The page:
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Is shock factor passé?

  • Publish Date: Posted over 8 years ago
  • Author: Emma Dadswell

United Colors of Benetton has launched a new advertising initiative to highlight youth unemployment. Unlike previous campaigns, the brands latest imagery lacks the controversial edge that propelled the company into the public consciousness. Which begs the question - are shock tactics outdated?

The Unemployee of the Year campaign centres on a competition for unemployed people between the ages of 18 and 30. They will submit ideas for projects that will have an impact on local communities. The 100 most popular ideas – determined by an online vote – will win a €5,000 (£4,000) grant from Benetton.

According to Benetton Group’s chairman, Alessandro Benetton, who took control of the business from his father in April - provocation alone is not acceptable anymore. This ethos marks a subtle yet significant growth in the brand’s image – which can most certainly be attributed to the changing media landscape.

In the early 1990s when Benetton unveiled ads featuring a new born baby, a man dying of AIDS, and a woman breastfeeding somebody else’s baby – opportunities for reaction were limited. Traditional print adverts were rarely a topic of discussion and debate within traditional mainstream media. Benetton broke the mould by elevating its brand recognition beyond its target consumer base.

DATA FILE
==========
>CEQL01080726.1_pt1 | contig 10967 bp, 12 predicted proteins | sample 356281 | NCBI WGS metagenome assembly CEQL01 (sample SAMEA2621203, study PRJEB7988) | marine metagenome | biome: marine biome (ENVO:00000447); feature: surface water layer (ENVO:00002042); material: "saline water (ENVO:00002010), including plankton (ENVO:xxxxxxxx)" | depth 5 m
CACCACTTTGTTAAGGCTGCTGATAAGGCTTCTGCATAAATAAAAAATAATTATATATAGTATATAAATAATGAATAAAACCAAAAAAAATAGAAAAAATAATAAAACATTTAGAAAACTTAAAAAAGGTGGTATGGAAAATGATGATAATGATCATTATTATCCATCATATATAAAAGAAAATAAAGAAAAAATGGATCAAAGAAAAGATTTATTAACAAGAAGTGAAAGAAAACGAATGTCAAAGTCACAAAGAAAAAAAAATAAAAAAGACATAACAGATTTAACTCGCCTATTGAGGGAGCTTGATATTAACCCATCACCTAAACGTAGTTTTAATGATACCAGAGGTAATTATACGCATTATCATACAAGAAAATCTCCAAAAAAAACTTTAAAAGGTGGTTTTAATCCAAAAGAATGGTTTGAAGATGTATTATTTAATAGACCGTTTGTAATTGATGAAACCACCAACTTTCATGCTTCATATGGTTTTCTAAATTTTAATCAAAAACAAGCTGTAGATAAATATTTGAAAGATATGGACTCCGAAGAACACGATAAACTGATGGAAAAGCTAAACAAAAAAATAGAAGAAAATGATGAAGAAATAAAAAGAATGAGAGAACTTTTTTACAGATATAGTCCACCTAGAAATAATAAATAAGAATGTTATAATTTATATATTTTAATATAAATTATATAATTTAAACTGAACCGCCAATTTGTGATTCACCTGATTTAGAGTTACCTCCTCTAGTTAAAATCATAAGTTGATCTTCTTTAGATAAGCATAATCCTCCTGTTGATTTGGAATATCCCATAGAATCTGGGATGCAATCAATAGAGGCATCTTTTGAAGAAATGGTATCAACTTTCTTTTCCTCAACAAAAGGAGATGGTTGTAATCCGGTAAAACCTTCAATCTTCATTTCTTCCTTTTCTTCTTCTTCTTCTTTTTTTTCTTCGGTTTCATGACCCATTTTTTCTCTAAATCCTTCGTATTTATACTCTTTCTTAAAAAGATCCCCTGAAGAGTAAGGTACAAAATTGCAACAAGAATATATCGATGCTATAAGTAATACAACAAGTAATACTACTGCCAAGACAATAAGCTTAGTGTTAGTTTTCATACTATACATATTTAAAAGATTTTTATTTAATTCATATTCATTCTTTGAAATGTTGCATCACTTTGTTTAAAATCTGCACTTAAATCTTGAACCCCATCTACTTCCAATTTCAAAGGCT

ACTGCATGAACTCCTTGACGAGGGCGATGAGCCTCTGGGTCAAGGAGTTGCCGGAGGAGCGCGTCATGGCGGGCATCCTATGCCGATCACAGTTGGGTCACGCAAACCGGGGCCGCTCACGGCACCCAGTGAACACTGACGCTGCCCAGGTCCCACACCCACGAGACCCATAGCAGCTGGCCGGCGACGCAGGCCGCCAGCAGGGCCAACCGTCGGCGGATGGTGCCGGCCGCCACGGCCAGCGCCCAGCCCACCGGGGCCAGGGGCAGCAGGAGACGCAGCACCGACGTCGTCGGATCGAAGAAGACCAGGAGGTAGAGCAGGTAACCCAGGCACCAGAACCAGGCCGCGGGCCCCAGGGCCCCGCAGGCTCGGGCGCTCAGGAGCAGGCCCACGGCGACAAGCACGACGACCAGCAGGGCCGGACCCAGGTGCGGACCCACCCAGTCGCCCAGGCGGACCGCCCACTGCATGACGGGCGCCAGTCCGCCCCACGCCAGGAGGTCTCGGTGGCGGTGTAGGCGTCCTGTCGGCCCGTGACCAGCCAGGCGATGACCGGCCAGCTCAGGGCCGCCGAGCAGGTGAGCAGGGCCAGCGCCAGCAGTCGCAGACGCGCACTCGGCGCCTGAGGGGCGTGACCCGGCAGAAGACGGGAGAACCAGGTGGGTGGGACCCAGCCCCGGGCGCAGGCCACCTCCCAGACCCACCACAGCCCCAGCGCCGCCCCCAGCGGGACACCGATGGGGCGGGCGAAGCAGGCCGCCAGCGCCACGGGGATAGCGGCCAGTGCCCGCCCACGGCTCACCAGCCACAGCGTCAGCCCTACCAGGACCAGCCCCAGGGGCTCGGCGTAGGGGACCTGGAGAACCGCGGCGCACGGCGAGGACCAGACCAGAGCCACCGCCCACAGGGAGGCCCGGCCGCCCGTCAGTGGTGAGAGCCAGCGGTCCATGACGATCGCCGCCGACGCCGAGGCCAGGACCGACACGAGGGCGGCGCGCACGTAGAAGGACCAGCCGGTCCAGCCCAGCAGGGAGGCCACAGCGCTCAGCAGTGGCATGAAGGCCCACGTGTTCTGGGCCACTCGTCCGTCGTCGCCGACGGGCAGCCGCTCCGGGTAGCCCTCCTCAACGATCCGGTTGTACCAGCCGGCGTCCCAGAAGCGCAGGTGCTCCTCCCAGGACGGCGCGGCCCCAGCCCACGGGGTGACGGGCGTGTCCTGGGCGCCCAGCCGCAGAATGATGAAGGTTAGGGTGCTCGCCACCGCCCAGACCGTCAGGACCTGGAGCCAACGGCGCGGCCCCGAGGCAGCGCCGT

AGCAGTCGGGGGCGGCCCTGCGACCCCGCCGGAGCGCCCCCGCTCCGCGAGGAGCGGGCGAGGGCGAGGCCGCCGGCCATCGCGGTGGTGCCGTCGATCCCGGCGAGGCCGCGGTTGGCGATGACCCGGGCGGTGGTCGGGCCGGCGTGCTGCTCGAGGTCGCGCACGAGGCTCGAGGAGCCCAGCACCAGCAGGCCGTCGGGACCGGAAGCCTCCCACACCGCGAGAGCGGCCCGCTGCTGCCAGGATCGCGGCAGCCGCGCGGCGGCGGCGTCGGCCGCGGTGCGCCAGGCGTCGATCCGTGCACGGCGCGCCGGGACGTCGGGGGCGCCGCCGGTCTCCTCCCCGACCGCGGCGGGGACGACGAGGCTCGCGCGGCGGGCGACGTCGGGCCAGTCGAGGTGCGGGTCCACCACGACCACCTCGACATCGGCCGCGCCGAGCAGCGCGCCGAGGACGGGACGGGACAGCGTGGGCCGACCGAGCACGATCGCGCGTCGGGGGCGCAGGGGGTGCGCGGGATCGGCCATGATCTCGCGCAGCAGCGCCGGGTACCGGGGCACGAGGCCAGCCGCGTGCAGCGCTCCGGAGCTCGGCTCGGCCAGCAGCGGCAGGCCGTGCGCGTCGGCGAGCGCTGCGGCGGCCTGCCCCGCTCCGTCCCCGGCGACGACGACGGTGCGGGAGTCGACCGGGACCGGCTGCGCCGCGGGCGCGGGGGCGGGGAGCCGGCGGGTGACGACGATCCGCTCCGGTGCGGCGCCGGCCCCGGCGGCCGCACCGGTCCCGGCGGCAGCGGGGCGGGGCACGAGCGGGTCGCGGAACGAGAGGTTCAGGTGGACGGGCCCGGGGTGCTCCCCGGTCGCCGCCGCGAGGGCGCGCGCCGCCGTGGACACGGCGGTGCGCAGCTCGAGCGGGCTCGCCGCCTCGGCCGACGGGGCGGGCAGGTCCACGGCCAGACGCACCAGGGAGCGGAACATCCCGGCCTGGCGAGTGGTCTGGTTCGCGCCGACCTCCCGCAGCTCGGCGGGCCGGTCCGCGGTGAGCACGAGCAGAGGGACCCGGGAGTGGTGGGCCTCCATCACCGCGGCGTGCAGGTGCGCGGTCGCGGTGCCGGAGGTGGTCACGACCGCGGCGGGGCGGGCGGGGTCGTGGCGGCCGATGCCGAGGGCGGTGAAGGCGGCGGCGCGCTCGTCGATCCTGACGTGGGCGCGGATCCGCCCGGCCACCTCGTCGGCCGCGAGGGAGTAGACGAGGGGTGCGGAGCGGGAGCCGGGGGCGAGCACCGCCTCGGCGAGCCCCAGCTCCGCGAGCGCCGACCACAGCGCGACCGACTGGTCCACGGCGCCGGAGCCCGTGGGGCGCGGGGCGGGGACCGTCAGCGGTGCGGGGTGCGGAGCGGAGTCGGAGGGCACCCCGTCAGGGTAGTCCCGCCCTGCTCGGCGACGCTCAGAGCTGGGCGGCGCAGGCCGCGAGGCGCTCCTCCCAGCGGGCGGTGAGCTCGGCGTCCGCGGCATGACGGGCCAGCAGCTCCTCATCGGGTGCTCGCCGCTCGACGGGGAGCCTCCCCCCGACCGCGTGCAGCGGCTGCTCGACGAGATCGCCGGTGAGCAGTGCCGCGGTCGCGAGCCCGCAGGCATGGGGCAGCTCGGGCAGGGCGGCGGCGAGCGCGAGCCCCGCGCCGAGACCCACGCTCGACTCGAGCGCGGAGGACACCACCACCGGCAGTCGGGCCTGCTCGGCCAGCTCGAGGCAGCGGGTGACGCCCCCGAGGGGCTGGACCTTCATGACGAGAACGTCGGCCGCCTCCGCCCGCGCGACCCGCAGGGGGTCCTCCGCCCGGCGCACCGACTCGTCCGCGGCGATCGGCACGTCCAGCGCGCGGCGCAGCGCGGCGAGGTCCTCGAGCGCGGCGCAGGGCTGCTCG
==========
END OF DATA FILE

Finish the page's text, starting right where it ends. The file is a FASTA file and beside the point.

Today we have constant access to an infinite stream of thought provoking, uncensored and even disturbing photographs and videos. We share material in seconds and we are the masters of our own media consumption – the days when a brand could cause such a reaction through a linear campaign are over. Audiences have changed.

Although Benetton’s current marketing message is based on the core values its target consumers expect, the mode of delivery is more sophisticated. At the heart of the campaign lies engagement – the audience are not just asked to recognise a social issue – they are invited to help solve it.

The severity of youth unemployment and the idea of the lost generation need no elaboration. And the absence of shocking visual imagery gives the adverts more fluidity. By deviating from their default tactics, marketing professionals are encouraging audiences to take a second look - and draw their own conclusions.

The social media reaction, communicated through the #UNHATE hash tag (which last year was linked to images of Pope Benedict XVI kissing Ahmed el Tayeb), has been overwhelmingly positive. Benetton is displaying a level of maturity by understanding that consumers are numb to the overload of garish messages which they receive each day – marketing has moved on.

A brand’s longevity depends on its ability to adapt – and Benetton has once again created a campaign that stands out from the crowd. We’d love to hear what creative professionals think of the campaign – what’s your opinion? Hit of miss?